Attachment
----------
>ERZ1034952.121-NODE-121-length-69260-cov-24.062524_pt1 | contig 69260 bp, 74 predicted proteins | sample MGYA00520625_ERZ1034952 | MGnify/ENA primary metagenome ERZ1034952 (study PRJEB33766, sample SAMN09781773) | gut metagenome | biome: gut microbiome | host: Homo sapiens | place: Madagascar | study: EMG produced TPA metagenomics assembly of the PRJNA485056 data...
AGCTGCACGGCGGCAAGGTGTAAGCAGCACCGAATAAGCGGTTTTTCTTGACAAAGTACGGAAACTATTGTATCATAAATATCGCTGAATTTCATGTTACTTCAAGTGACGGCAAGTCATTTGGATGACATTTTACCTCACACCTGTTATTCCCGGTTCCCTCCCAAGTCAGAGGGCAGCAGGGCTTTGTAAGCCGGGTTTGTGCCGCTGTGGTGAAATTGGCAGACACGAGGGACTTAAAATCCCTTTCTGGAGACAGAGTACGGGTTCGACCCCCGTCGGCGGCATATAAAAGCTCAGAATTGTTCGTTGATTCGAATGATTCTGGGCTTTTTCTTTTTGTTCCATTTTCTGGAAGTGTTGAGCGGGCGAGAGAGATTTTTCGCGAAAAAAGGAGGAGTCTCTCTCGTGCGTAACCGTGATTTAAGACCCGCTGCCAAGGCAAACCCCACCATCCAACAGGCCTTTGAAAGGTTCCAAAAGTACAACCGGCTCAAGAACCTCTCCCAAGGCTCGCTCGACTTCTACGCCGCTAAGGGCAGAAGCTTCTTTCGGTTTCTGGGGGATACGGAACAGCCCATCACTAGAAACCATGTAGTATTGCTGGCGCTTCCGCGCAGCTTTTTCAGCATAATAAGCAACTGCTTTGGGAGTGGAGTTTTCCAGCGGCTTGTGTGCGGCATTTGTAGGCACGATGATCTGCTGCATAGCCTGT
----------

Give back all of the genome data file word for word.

>ERZ1034952.121-NODE-121-length-69260-cov-24.062524_pt1 | contig 69260 bp, 74 predicted proteins | sample MGYA00520625_ERZ1034952 | MGnify/ENA primary metagenome ERZ1034952 (study PRJEB33766, sample SAMN09781773) | gut metagenome | biome: gut microbiome | host: Homo sapiens | place: Madagascar | study: EMG produced TPA metagenomics assembly of the PRJNA485056 data...
AGCTGCACGGCGGCAAGGTGTAAGCAGCACCGAATAAGCGGTTTTTCTTGACAAAGTACGGAAACTATTGTATCATAAATATCGCTGAATTTCATGTTACTTCAAGTGACGGCAAGTCATTTGGATGACATTTTACCTCACACCTGTTATTCCCGGTTCCCTCCCAAGTCAGAGGGCAGCAGGGCTTTGTAAGCCGGGTTTGTGCCGCTGTGGTGAAATTGGCAGACACGAGGGACTTAAAATCCCTTTCTGGAGACAGAGTACGGGTTCGACCCCCGTCGGCGGCATATAAAAGCTCAGAATTGTTCGTTGATTCGAATGATTCTGGGCTTTTTCTTTTTGTTCCATTTTCTGGAAGTGTTGAGCGGGCGAGAGAGATTTTTCGCGAAAAAAGGAGGAGTCTCTCTCGTGCGTAACCGTGATTTAAGACCCGCTGCCAAGGCAAACCCCACCATCCAACAGGCCTTTGAAAGGTTCCAAAAGTACAACCGGCTCAAGAACCTCTCCCAAGGCTCGCTCGACTTCTACGCCGCTAAGGGCAGAAGCTTCTTTCGGTTTCTGGGGGATACGGAACAGCCCATCACTAGAAACCATGTAGTATTGCTGGCGCTTCCGCGCAGCTTTTTCAGCATAATAAGCAACTGCTTTGGGAGTGGAGTTTTCCAGCGGCTTGTGTGCGGCATTTGTAGGCACGATGATCTGCTGCATAGCCTGT